Former Hawaii Gov. Linda Lingle, a Republican, announced on Tuesday she is running for the U.S. Senate, setting up a major statewide political showdown in the race to replace U.S. Sen. Dan Akaka, who is retiring.
Democrats U.S. Rep. Mazie Hirono, former Rep. Ed Case, and Office of Hawaiian Affairs Advocate Esther Kiaaina have announced their candidacies.
Lingle faces Republican John Carroll, an attorney and former state lawmaker, in the primary.
"It wasn't an easy decision to enter the Senate race," said Lingle in a speech before the Sales and Marketing Executives International lunch meeting at the Pacific Club Tuesday.
Having a Republican in the U.S. Senate is "critically important to Hawaii," Lingle said, especially since the GOP is expected to take over the U.S. Senate next year.
"Having a senator from each party is the very best possible situation for us. Because it doesn't matter which party is in control. We will always have one of our senators within that caucus and able to bring our issues forward," Lingle said.
She said, "it won't be an easy race," with Democratic President Barack Obama on the ballot for reelection next year and two "strong opponents" in the Senate race, referring to Case and Hirono.
Lingle said she expects to raise between eight and ten million dollars in the race. She held a fundraiser Tuesday night at Waialae Country Club, where she expected to raise close to $500,000, Lingle said.
"The values of the far-right Republicans in Washington that Linda wants to join are not Hawaii's values," Case said. "Their idea of change has not been good for our country and doesn't offer a solution for most Americans. Linda will just become another senator pursuing an agenda for the few at the expense of most."
"Republican Linda Lingle's announcement today isn't particularly surprising," said Hirono campaign finance Chairwoman Jadine Nielsen in a statement. "The national Republican Party has been anxious to move Lingle back to center stage as they did at the 2008 Republican National Convention, when Lingle went on national television to second Sarah Palin's nomination for Vice President and endorse the McCain-Palin ticket over our island son, Barack Obama," Nielsen said.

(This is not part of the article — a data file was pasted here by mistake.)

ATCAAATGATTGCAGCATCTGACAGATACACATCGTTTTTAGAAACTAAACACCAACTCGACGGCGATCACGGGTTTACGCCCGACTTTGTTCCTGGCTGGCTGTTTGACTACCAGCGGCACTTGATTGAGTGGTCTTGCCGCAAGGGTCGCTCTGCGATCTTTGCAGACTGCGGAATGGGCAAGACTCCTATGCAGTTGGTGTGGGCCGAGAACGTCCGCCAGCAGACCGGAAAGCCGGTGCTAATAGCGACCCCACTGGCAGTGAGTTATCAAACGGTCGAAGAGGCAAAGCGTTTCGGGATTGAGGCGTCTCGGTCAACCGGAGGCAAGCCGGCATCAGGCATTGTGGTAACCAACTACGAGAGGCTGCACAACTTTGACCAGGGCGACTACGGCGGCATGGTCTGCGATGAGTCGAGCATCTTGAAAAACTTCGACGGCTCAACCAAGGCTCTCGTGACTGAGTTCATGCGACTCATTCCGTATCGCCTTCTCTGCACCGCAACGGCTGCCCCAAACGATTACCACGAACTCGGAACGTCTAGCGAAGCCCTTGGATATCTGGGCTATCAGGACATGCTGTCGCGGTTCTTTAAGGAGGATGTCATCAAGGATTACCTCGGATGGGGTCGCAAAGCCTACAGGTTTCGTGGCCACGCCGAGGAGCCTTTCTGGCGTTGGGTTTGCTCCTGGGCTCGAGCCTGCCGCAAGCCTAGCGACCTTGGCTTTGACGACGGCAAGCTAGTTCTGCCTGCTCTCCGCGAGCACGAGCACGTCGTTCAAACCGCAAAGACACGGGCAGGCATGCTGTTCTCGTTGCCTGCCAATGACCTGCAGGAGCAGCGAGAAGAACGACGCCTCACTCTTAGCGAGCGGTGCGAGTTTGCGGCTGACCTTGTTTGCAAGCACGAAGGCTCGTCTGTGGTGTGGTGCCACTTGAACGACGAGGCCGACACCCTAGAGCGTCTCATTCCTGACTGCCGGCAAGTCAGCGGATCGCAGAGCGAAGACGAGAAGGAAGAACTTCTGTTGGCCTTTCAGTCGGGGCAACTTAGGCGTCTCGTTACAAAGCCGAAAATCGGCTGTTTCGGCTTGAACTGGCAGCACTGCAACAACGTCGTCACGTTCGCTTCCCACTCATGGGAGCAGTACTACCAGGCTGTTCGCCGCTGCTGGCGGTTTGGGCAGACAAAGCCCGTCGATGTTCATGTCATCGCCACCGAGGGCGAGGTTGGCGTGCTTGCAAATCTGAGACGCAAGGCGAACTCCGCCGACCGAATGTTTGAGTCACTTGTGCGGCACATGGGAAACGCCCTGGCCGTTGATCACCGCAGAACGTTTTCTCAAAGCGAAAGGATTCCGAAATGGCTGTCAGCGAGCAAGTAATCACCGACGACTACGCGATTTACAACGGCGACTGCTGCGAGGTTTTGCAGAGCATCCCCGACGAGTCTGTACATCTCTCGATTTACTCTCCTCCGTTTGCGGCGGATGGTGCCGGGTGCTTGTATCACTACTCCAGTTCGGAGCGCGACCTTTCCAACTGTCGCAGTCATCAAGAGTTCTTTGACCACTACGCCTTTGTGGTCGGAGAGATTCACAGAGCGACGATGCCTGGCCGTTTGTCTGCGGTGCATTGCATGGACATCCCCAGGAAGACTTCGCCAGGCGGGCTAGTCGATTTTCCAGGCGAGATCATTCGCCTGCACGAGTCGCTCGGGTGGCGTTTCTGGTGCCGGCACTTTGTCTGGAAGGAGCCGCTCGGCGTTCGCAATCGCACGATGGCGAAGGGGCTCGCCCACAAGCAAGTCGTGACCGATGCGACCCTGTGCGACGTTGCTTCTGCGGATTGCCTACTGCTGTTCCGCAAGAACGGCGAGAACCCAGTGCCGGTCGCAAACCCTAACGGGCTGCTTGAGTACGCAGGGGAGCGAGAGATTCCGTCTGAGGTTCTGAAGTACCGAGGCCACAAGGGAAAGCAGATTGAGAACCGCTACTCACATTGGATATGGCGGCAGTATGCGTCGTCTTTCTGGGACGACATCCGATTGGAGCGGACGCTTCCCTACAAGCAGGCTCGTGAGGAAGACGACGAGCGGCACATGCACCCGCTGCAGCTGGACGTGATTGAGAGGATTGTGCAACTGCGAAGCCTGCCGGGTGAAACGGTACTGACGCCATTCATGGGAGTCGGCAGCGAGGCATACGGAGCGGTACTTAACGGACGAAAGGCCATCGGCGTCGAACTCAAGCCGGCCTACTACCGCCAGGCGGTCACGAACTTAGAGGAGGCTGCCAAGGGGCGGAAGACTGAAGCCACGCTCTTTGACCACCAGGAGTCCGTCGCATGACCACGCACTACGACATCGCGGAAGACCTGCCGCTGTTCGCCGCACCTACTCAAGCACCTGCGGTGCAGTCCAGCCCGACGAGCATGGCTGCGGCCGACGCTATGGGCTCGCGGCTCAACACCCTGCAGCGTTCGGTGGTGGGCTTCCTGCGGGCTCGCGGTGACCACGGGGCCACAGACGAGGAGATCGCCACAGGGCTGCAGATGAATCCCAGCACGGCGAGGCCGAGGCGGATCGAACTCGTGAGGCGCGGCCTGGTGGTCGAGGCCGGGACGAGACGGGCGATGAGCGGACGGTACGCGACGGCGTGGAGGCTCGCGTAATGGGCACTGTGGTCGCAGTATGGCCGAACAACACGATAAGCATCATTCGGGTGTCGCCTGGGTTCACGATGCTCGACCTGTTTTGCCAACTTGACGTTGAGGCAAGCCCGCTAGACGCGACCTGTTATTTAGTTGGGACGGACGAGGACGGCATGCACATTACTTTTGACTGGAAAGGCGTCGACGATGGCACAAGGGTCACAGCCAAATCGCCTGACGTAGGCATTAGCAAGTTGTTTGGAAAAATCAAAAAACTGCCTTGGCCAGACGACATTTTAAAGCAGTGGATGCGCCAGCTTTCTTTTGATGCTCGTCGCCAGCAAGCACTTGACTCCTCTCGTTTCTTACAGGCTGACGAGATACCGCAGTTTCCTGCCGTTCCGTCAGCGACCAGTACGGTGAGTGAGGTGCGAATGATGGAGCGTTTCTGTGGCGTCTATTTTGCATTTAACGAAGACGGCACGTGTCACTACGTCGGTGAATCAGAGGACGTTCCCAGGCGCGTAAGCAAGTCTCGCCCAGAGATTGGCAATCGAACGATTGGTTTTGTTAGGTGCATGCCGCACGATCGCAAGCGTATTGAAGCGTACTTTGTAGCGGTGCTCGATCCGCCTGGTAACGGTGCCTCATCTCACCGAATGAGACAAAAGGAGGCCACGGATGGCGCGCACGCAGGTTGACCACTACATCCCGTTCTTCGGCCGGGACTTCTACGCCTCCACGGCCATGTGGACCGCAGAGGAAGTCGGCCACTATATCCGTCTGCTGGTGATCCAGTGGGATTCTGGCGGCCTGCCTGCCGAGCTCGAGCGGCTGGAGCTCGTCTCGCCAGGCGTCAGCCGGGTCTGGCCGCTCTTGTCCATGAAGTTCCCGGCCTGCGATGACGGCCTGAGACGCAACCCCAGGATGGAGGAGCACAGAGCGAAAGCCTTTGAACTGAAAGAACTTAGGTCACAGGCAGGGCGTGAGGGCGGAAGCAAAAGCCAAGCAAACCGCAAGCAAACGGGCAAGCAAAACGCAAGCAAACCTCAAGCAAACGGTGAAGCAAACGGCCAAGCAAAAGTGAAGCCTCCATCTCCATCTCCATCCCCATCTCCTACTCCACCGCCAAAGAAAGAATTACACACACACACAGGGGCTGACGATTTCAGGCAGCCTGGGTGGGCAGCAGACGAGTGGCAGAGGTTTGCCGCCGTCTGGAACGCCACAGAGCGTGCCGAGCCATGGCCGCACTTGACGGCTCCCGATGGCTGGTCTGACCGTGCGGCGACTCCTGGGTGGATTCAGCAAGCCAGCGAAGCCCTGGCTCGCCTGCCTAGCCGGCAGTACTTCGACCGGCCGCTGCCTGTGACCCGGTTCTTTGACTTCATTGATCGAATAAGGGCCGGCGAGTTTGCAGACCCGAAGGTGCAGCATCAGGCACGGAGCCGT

Hirono did not release a statement or make herself available for interviews Tuesday.
Republican Lingle will once again run for statewide office in a state dominated by Democrats -- where 70 percent of the voters backed Barack Obama for president in 2008.
"Voters are very discerning. They're not robots. They don't just go down the line. They vote what's in the interest of their family and their business in Hawaii. And they're going to do the same thing here," Lingle said.
"Lingle's record is not getting along, not crossing the bridges, eight years of not accomplishing anything across the aisle," said Case. "And she did in fact go out there and endorse Sarah Palin, who is about as far right as you can get. And she wanted Sarah Palin to be the vice president of this country. And you cannot get away from that," Case said.
Lingle said Democrats have repeatedly tried to tie her to national Republicans who are unpopular in Hawaii.
"The reason it won't work is because the people of Hawaii know me. They know I have never put my political party before the people of Hawaii," Lingle said.
Lingle named retired Gen. Robert Lee as her campaign manager. Lee headed the state national guard as state adjutant general during Lingle's eight years as governor.
Case has named Lloyd Nekoba, a veteran of the campaigns of Gov. Neil Abercrombie and former Gov. Ben Cayetano, as his campaign manager.
The Pacific Club, where Lingle spoke Tuesday, did not admit women as members until 1984 and allowed its first asian American members in 1968.
Lingle is 58 years old, significantly younger than her GOP opponent Carroll, who is 81. Carroll is six years younger than Akaka and Dan Inouye, Hawaii's two current U.S. senators, who are both 87 years old.
She also said her highest priorities will be job creation and economic growth. Lingle said if elected, she will act as the point person for tourism in America. She also said she wants the federal government to conduct a jobs impact study to figure out how many jobs might be lost before it implements new rules and regulations.